Commemorated on April 25
The Holy Disciple
and Evangelist Mark, named also John-Mark (Acts 12: 12), was a Disciple
from among the Seventy, and was also a nephew of the Disciple Barnabas (Comm.
11 June). He was born at Jerusalem. The house of his mother Mary adjoined the
Garden of Gethsemane. As Church Tradition relates, on the night of the
Sufferings of Christ on the Cross he followed after Him, wrapped in a linen
winding-cloth, and he fled from the soldiers catching hold of him (Mk. 14:
51-52). After the Ascension of the Lord, the house of his mother Saint Mary
became a place of prayerful gatherings of Christians and a lodging for certain
of the Apostles (Acts 12: 12).
Saint Mark was a very
close companion of the Apostles Peter and Paul (Comm. 29 June) and of the
Disciple Barnabas. Saint Mark was at Seleucia together with Paul and Barnabas,
and from there he set off to the island of Cyprus, and he crossed over the
whole of it from East to West. In the city of Paphos Saint Mark was an
eye-witness, of how the Apostle Paul had struck blind the sorcerer Elymas (Acts
After working with
the Apostle Paul, Saint Mark returned to Jerusalem, and then with the Apostle
Peter he arrived in Rome, from whence at the latter's bidding he set out for
Egypt, where he became founder of the Church.
During the time of
the second evangelic journey of the Apostle Paul, Saint Mark met up with him at
Antioch. From there he set out preaching with the Disciple Barnabas to Cyprus,
and then he went off again to Egypt, where together with the Apostle Peter he
founded many churches, and then also at Babylon. From this city the Apostle
Peter directed an Epistle to the Christians of Asia Minor, in which he points
to Saint Mark as his spiritual son (1 Pet. 5: 13).
When the Apostle Paul
came in chains to Rome, the Disciple Mark was at Ephesus, where the
cathedra-seat was occupied by Saint Timothy (Comm. 4 January). The Disciple
Mark arrived together with him in Rome. There also he wrote his holy Gospel
From Rome Saint Mark
again set off to Egypt. At Alexandria he made the beginnings of a Christian
school, from which later on emerged such famous fathers and teachers of the
Church, as Clement of Alexandria, Sainted Dionysios (5 October), Sainted
Gregory Thaumatourgos ("Wonderworker", Comm. 5 November), and others.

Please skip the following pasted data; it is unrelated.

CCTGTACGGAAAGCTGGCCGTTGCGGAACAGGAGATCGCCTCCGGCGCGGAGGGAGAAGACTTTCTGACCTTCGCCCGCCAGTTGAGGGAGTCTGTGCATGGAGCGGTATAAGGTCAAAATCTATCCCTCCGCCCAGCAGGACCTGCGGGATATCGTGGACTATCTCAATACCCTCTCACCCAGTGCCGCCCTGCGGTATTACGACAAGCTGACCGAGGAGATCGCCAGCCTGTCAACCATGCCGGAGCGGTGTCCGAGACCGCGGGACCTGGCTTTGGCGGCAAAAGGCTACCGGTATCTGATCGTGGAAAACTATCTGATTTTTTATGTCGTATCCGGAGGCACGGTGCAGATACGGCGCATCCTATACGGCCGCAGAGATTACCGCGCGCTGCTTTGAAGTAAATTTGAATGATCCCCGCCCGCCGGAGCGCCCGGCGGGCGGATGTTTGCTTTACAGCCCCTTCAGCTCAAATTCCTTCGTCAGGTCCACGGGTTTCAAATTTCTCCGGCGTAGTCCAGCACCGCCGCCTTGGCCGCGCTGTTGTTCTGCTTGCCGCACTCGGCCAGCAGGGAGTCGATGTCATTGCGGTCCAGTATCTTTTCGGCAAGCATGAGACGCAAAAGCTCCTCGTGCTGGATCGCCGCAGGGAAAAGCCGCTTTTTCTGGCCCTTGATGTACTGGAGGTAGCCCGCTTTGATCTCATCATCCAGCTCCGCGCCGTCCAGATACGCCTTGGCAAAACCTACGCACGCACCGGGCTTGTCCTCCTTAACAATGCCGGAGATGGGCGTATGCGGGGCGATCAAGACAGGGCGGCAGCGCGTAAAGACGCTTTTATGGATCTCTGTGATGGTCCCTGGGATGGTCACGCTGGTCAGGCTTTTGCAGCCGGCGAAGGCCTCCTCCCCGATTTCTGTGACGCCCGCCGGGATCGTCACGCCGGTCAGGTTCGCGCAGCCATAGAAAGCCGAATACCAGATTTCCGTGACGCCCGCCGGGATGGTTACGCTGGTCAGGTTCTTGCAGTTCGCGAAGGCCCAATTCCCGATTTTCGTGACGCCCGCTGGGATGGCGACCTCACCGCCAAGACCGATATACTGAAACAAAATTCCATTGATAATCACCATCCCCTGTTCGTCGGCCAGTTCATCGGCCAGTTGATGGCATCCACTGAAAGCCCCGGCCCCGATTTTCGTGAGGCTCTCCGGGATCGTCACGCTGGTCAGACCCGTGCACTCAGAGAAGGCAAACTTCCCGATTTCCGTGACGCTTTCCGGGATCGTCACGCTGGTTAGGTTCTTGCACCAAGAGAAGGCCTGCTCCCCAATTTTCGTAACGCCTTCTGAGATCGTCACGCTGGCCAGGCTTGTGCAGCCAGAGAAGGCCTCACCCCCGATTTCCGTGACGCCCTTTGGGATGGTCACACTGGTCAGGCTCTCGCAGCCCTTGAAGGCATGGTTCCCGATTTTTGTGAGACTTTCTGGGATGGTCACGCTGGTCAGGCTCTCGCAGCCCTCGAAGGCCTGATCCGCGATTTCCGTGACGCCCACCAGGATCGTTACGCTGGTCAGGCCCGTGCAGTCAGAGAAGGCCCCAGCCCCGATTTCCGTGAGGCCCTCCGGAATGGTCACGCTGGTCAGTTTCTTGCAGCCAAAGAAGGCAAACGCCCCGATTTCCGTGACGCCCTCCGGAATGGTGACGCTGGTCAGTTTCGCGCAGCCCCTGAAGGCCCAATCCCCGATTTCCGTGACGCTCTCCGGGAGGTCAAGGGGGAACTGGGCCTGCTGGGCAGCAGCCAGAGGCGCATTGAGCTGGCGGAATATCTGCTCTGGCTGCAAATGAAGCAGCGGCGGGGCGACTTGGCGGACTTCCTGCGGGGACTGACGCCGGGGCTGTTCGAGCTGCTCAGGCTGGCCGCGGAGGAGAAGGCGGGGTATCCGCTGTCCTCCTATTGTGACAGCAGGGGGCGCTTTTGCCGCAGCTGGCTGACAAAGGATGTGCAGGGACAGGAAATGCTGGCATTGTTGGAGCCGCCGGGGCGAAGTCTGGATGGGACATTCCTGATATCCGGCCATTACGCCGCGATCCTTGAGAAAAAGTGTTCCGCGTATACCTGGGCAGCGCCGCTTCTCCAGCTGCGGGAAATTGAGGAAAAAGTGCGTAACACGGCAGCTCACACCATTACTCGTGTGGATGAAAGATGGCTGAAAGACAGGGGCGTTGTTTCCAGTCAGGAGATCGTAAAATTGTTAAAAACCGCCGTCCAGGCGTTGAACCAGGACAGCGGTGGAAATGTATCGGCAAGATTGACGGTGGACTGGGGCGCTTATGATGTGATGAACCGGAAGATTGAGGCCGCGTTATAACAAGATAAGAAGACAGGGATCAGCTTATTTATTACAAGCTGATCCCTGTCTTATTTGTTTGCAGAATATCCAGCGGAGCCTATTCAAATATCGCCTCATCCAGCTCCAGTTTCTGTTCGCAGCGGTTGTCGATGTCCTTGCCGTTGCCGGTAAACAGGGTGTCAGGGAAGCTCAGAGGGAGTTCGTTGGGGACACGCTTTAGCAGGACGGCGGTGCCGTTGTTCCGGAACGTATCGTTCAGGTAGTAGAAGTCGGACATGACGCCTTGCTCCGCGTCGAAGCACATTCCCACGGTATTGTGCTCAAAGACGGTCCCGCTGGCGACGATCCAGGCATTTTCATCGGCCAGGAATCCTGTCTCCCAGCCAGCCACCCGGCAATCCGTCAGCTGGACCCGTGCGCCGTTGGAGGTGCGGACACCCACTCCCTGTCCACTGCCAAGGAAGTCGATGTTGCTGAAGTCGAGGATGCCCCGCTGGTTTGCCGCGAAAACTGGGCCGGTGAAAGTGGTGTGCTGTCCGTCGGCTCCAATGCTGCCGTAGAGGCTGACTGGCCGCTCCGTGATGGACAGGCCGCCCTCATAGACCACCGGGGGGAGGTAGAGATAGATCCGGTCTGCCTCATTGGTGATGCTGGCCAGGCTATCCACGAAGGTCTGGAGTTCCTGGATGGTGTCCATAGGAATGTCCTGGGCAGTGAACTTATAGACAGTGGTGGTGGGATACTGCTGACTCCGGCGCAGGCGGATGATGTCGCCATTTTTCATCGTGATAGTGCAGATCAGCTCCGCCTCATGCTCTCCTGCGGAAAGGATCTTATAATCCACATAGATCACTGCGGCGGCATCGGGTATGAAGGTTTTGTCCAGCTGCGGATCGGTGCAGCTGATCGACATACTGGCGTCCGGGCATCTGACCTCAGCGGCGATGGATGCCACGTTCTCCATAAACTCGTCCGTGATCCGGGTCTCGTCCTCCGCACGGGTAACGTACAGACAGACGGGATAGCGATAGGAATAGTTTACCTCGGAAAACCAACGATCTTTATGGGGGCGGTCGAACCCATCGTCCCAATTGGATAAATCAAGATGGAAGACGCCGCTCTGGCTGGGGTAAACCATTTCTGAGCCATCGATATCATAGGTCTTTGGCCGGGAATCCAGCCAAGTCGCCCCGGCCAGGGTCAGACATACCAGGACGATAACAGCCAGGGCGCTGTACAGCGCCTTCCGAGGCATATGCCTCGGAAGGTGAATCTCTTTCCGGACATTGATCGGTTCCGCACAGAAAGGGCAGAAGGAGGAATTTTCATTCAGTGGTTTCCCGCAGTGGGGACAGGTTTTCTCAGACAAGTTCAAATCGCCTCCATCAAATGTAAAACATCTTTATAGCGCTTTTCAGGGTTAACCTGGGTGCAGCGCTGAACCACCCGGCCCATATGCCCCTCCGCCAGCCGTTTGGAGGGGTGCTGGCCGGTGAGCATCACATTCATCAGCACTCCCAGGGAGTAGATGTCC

Zealous with the arranging of Church Divine-services, the holy Disciple Mark
compiled the order of Liturgy for the Alexandrian Christians.
Later on in preaching
the Gospel, Saint Mark also visited the inner regions of Africa, and he was in
Libya at Nektopolis.
During the time of
these journeys, Saint Mark received inspiration of the Holy Spirit to go again
to Alexandria and confront the pagans. There he visited at the home of the
dignitary Ananias, for whom he healed a crippled hand. The dignitary happily
took him in, hearkened with faith to his narratives, and received Baptism. And
following the example of Ananias, many of the inhabitants of that part of the
city where he lived were baptised after him. This roused the enmity of the pagans,
and they gathered to kill Saint Mark. Having learned of this, the holy Disciple
Mark made Ananias bishop, and the three Christians: Malchos, Sabinos and
Kerdinos – presbyters.
The pagans pounced
upon Saint Mark when he was making Divine-services. They beat him, dragged him
through the streets and threw him in prison. There Saint Mark was granted a
vision of the Lord Jesus Christ, Who strengthened him before his sufferings. On
the following day the angry crowd again dragged the holy disciple through the
streets towards the court-room, but along the way Saint Mark died with the
words: "Into Thy hands, O Lord, I commend my spirit".
The pagans wanted to
burn the body of the holy disciple. But when they lit up the bon-fire,
everything grew dim, thunder crashed and an earthquake occurred. The pagans
fled in terror, and Christians took up the body of the holy disciple and buried
it in a stone crypt. This was on 4 April in the year 63. The Church celebrates
his memory on 25 April.
In the year 310, a
church was built over the relics of the holy Disciple Mark. In the year 820,
when the Mahometan Arabs had established their rule in Egypt and those of this
different faith oppressed the Christian Church, the relics of Saint Mark were
transferred to Venice and placed in the church of his name.
In the ancient
iconographic tradition, which adopted symbols for the holy Evangelists borrowed
from the vision of Saint John the Theologian (Rev. 4: 7), the holy Evangelist
Mark is depicted by a lion – symbolising the might and royal dignity of Christ
(Rev. 5: 5). Saint Mark wrote his Gospel for Christians from among the
gentile-pagans, since he emphasises predominantly the words and deeds of the
Saviour, in which particularly is manifest His Divine Almightiness. The many particularities
of his account can be explained by his proximity to the holy Apostle Peter. All
the ancient writers testify, that the Gospel of Mark represents a concise
writing-down of the preaching and narratives of the first-ranked Apostle Peter.
One of the central theological themes in the Gospel of Saint Mark is the theme
of the power of God, doing the humanly impossible, wherein the Lord makes
possible that which of man is impossible. By the efficacy of Christ
(Mk. 16: 20) and the Holy Spirit (Mk. 13: 11), His disciples are to
go forth into the world and preach the Gospel to all creatures (Mk. 13: 10, 16:
© 1996-2001 by translator Fr. S. Janos.